Loyola University Chicago

Writing Center

2: Prewriting

Reading Critically and Annotating Texts

Idea-Generation Strategies

Writers use many strategies for idea generation or prewriting. Among the most useful are the following:

Reading Critically and Annotating Texts

Since much of the writing you will do at Loyola will be text-based much like the "Cinderella" example, you might want to begin by rereading and annotating the texts you'll be using in your paper. An example follows.

Cinderella; or, The Little Glass Slipper
France (Charles Perrault)

Once there was a gentleman who married, for his second wife, the proudest and most haughty [Note: could these two descriptors be instructions to the reader on what kind of woman not to be?] woman that was ever seen. She had, by a former husband, two daughters of her own, who were, indeed, exactly like her in all things. He had likewise, by another wife, a young daughter, but of unparalleled goodness and sweetness of temper [Note: goodness and sweetness of temper are first mentioned/therefore most valued??], which she took from her mother, who was the best creature in the world.

No sooner were the ceremonies of the wedding over did the stepmother began to show herself in her true colors. She could not bear the good qualities of this pretty girl [Note: external beauty mentioned early, but internal beauty mentioned first. Significant?], and the less because they made her own daughters appear the more odious. She employed her in the meanest work of the house. She scoured the dishes, tables, etc., and cleaned madam's chamber, and those of the misses, her daughters [Note: she is dutiful. Another valued quality in women?]. She slept in a sorry garret, on a wretched straw bed, while her sisters slept in fine rooms, with floors all inlaid, on beds of the very newest fashion, and where they had looking glasses so large that they could see themselves at their full length from head to foot [Note: sisters are vain. Another comment on what not to be?]. The poor girl bore it all patiently [Note: another virtue.], and dared not tell her father, who would have scolded her; for his wife governed him entirely. When she had done her work, she used to go to the chimney corner, and sit down there in the cinders and ashes, which caused her to be called Cinderwench. Only the younger sister, who was not so rude and uncivil as the older one, called her Cinderella. However, Cinderella, notwithstanding her coarse apparel, was a hundred times more beautiful [Note: external beauty emphasized again.] than her sisters, although they were always dressed very richly.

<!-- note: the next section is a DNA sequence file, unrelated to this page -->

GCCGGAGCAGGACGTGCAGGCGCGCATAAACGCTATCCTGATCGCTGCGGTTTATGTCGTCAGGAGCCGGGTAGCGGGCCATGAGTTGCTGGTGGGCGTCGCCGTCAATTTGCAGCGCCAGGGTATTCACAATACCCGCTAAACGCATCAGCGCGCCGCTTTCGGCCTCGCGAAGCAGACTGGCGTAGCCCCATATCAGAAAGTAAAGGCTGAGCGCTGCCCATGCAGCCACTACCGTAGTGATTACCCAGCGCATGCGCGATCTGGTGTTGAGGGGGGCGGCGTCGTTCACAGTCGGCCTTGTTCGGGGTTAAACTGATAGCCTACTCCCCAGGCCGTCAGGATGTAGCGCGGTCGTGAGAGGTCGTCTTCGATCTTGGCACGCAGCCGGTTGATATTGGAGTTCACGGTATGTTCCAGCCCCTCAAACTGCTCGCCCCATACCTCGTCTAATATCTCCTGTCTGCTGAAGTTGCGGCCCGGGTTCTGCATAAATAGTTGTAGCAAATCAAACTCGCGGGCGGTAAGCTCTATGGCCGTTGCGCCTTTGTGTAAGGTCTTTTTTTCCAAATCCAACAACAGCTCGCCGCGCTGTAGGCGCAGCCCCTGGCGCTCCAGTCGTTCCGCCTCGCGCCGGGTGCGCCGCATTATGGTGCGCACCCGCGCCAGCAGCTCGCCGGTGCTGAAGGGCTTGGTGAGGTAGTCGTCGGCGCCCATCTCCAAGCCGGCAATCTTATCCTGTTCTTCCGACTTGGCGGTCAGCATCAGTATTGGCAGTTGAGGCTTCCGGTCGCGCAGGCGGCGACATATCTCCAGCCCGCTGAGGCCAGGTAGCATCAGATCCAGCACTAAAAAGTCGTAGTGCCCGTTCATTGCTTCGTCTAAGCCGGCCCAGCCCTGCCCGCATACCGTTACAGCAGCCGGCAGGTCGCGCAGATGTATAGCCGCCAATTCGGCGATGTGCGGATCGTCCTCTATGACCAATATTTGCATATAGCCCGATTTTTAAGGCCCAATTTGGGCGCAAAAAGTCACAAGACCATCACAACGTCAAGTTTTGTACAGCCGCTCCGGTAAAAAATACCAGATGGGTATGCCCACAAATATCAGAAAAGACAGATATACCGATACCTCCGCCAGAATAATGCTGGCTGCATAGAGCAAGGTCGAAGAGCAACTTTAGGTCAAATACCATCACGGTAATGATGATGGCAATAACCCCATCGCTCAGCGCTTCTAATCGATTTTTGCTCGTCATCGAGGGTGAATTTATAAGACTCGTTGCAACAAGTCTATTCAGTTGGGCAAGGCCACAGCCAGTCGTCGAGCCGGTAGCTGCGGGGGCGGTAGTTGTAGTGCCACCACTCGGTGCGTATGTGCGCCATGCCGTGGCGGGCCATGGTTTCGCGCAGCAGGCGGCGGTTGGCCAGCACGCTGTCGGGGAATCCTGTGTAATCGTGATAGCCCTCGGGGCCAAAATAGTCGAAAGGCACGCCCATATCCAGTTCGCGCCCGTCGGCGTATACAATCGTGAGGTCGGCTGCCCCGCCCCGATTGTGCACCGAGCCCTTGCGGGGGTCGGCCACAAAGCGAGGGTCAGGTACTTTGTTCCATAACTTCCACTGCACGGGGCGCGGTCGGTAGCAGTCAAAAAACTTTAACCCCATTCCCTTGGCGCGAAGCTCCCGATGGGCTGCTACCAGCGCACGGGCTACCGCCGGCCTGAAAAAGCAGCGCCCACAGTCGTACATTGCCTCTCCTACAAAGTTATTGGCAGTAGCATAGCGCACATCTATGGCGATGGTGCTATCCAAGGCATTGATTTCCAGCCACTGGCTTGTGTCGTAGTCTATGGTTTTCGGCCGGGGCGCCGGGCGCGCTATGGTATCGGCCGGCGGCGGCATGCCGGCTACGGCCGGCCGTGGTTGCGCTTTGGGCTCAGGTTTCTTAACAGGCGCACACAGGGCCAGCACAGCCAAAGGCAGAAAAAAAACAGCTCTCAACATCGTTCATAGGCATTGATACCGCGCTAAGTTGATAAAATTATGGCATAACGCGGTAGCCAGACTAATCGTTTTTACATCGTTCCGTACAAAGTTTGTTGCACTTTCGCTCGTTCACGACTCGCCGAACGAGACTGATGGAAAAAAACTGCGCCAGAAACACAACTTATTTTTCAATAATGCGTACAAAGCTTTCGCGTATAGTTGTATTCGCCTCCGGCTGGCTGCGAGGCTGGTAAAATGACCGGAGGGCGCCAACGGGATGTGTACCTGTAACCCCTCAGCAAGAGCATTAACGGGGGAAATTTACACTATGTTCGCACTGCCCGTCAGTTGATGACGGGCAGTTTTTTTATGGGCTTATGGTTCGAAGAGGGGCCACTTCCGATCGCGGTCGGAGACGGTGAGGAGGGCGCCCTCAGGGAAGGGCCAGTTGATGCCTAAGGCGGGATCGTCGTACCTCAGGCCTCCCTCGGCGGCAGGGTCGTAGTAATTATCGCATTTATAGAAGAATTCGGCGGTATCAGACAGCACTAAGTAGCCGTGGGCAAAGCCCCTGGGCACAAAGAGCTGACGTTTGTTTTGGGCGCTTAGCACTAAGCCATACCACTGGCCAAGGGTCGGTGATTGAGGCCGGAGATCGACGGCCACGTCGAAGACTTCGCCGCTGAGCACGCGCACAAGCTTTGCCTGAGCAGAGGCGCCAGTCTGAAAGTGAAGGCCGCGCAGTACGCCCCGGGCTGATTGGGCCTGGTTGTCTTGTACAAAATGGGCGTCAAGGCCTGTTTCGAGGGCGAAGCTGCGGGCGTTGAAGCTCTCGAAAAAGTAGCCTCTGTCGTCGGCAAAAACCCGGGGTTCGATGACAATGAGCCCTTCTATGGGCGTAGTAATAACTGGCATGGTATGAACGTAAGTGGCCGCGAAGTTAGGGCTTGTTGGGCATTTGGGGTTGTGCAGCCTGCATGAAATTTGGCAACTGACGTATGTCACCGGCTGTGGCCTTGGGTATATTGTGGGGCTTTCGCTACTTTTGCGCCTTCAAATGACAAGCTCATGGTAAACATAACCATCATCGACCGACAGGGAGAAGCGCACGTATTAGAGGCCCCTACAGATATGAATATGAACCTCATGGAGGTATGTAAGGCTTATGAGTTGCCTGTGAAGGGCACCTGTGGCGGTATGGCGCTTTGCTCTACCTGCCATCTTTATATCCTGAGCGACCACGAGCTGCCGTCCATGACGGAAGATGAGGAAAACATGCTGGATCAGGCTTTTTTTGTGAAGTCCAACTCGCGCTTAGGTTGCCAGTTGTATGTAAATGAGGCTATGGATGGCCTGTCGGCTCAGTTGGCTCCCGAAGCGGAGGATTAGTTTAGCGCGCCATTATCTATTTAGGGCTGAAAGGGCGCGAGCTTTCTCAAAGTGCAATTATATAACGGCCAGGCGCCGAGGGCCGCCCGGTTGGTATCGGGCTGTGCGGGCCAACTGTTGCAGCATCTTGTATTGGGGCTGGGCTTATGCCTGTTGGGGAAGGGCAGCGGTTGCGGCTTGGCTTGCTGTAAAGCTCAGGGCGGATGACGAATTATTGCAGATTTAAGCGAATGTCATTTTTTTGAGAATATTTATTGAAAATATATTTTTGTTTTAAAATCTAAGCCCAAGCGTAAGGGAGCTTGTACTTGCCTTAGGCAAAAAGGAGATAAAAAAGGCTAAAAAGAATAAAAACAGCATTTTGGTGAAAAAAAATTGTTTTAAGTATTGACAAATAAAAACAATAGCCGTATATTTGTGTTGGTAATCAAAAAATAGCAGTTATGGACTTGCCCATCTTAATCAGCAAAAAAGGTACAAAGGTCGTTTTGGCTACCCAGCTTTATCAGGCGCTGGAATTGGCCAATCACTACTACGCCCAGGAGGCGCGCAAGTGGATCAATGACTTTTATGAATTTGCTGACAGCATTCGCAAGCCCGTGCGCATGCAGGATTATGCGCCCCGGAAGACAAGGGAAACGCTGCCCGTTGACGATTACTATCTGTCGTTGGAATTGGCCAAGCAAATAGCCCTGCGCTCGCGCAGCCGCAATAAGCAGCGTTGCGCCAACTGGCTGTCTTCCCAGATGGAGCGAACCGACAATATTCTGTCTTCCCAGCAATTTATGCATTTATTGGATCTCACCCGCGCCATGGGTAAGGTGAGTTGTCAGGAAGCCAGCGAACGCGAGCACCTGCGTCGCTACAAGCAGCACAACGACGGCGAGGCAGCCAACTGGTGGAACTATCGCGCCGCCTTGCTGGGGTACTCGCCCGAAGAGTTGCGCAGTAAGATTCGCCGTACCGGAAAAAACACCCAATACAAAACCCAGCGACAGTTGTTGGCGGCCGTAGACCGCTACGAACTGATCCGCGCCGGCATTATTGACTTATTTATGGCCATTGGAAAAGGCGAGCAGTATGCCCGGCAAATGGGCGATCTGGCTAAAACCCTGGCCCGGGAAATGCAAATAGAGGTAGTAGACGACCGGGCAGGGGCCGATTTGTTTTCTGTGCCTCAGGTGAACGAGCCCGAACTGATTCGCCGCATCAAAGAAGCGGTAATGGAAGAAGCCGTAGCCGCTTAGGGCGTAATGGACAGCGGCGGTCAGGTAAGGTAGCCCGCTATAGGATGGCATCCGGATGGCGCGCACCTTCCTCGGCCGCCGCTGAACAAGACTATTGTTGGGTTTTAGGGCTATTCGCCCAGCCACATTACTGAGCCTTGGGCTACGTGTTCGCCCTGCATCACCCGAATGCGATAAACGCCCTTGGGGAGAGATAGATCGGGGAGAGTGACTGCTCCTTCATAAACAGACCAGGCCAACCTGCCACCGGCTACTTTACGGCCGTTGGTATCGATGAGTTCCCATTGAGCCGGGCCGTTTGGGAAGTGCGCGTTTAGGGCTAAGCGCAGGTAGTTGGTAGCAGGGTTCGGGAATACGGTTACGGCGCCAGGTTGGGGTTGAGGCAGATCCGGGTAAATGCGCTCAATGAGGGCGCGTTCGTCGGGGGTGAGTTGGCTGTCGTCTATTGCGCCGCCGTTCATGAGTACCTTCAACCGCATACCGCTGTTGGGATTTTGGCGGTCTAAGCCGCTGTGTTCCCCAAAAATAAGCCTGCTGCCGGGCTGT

Brainstorming is a good way to determine what you know about your subject. When you brainstorm, you try to come up with as many ideas as possible in a short period of time without trying to impose order on them. When you complete your list, you can highlight ideas that seem significant and delete those which seem peripheral. Your initial list, like the student example that follows, may reveal how you wish to approach the subject and lead you to a tentative thesis statement.

This student seems interested in two aspects of the Walt Disney film variant of Cinderella: 1) The way that Cinderella and her stepsisters' appearances reflect the values and beliefs of post W.W. II America, and 2) the function of the animal storyline in reinforcing the primary storyline.

  • Disney's Cinderella came out in 1950.
  • Does it reflect what was going on then? Post WWII America?
  • Does it reflect the idea of beauty in that decade?
  • Cinderella is blond, blue eyed, tiny waist and small feet.
  • Stepsisters are brunette and red-headed and have big feet and big noses.
  • Cinderella's voice is melodious/stepsisters can't carry a tune.
  • Stepsisters are out of tune with each other and the whole world.
  • What about the animal storyline? Is it for entertainment? Or to stretch the film into a full length feature? Is something else going on?
  • Good and evil is played out in animal storyline. Bruno is the underdog literally (like Cinderella?). Lucifer represents evil (looks like a cobra or a skunk).
  • Birds make the dress for the ball—hard-working and cooperative. Does this reflect a cultural value or belief?


Clustering is a prewriting technique that allows you to explore the relationships among ideas. Generally you start by writing your topic in the center of the page and drawing a circle around it. You can surround the circled idea with related ideas. Those ideas lead to other clusters.


Freewriting is timed, nonstop writing that allows observations and ideas to emerge without the interference of thinking about grammar, punctuation or style. Focused freewriting allows you to explore ideas on a specific topic often allowing connections to emerge between different aspects of the subject.

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